But then, the spectre of Max has haunted this movie. People think it’s complicated but it’s not really. I think that people who commit criminal offences should be prosecuted and I was the one who made this movie. Well, I was the director of this movie. I didn’t make this movie. I made this movie with hundreds of other people. Like any movie, I couldn’t have made it without my team and none of those people, and none of those hundreds of those people are Max Landis.

There’s a lot of bad male energy in this film and this is a time when we keep seeing examples of that. How critical a component of the film is this?

I think it’s a very fundamental part of the film because it’s one of the major adversities that the main character has to face and I thought it was really important to kind of lean into it, not sugar coat it. When I received the script, all the men seemed to be one and sure they are a wolf pack, but I worked really hard, with feedback from the producers, making sure that each of the voices earned its keep inside the wolf pack. From a basic story craft perspective, every voice has to earn its keep, so how are they different from each other.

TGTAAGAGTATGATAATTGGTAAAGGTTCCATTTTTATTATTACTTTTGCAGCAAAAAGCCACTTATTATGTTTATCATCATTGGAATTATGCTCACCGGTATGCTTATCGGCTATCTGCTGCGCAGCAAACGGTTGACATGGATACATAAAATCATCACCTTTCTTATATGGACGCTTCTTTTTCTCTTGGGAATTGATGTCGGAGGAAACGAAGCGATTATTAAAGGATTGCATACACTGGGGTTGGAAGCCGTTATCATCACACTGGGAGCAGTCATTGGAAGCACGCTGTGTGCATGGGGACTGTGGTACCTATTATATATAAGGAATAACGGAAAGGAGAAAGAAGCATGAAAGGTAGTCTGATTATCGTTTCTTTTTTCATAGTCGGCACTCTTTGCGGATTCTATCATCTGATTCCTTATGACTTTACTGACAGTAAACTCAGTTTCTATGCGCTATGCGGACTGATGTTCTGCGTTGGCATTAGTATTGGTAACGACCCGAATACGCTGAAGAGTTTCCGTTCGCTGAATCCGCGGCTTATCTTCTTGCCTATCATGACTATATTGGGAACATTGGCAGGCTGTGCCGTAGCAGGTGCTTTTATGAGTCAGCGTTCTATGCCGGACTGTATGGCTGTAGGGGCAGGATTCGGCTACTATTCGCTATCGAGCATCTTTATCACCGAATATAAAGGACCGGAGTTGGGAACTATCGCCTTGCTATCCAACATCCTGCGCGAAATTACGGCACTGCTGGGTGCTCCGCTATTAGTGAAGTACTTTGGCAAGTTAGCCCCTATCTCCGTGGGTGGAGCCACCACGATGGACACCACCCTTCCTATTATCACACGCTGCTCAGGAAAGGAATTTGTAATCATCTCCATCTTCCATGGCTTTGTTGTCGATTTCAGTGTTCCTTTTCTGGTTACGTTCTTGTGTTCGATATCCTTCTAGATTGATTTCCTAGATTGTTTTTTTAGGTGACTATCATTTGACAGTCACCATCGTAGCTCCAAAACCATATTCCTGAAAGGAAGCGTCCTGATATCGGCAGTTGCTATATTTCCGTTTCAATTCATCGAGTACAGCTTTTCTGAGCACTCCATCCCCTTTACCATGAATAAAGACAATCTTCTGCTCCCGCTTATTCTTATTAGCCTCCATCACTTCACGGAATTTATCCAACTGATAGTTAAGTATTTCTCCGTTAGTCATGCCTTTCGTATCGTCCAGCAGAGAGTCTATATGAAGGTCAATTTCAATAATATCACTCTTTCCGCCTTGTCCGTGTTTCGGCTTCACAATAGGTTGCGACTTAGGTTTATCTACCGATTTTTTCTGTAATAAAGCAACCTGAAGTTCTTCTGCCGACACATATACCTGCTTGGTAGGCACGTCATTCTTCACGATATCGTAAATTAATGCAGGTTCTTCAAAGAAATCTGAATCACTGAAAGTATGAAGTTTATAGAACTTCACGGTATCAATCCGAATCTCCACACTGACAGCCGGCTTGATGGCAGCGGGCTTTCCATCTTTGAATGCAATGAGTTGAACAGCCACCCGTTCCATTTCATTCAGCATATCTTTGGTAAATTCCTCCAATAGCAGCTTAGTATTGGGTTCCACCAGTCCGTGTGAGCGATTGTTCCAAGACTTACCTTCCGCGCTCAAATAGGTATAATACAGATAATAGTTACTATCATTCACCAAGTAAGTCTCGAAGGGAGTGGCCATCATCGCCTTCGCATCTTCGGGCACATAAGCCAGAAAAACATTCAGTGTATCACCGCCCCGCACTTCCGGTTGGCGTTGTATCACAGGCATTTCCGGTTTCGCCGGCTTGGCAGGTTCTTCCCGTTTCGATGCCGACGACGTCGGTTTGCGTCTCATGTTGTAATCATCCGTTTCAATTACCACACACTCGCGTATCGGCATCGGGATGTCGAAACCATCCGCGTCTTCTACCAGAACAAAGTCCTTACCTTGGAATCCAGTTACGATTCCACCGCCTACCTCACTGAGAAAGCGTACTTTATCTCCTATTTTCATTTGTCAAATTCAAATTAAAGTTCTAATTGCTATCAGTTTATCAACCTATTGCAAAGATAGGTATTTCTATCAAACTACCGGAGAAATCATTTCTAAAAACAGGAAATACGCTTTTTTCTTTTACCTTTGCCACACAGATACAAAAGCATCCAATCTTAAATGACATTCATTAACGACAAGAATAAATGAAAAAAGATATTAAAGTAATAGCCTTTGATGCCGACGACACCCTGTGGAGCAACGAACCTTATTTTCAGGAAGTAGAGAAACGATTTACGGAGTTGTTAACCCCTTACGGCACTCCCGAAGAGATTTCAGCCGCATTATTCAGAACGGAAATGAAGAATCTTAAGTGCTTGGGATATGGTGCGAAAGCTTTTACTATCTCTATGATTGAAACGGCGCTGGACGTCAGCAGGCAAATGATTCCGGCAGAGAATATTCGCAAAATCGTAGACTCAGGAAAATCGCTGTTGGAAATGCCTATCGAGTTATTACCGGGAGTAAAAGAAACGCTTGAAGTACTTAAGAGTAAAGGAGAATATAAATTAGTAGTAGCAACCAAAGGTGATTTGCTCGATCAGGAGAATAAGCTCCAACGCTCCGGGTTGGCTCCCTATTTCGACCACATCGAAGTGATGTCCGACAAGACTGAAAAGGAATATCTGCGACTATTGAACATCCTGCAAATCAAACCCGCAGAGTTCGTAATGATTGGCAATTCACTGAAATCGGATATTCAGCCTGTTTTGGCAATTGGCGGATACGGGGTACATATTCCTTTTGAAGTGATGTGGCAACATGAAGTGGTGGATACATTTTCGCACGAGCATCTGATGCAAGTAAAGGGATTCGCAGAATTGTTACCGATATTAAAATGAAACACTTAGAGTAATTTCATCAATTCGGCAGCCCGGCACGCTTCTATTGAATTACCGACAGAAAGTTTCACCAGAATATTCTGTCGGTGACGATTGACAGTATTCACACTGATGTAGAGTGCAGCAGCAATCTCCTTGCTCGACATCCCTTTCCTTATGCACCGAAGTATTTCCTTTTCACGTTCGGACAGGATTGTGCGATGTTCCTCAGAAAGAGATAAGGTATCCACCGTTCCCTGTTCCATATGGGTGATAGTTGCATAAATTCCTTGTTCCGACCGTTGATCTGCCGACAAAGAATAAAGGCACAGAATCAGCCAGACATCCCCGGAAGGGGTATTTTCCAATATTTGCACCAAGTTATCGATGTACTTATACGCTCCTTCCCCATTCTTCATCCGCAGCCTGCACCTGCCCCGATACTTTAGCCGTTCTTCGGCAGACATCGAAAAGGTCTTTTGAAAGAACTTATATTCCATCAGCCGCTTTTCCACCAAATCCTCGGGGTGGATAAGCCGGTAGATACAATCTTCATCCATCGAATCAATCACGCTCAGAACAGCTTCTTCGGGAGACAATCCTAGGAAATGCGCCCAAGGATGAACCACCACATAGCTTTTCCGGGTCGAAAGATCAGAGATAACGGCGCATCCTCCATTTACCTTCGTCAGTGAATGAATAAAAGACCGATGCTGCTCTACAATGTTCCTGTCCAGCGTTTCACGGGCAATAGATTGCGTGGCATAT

You’ve got the Samoan pilot who is played by Beulah Koale who belittles Garrett—he doesn’t think that she knows her shit in terms of aviation. And then you’ve got the guy macking on her, the Dorn character played by Benedict Wall, he’s just sexually attracted to her. And then you have Nick Robinson’s character who is just kind of like a puppy. He’s just going along with it. He just wants to be accepted in the wolf pack and he will join in with the wolf pack because he wants to be one of the boys.

I mean this was something that we did in consultation with the male producers, with people who were giving feedback on the script, the financiers of the studio, and with the actors. Some of the lines that are in the movie, some of the worst lines are actually actors riffing and us creating the space together where they can lean into their most locker room version of themselves and go there, trying to rile her up, get a rise out of her. I learned a lot about the wolf pack of one-upmanship when there’s a woman that you’re trying to impress or a woman who is going to be the target of your jibes.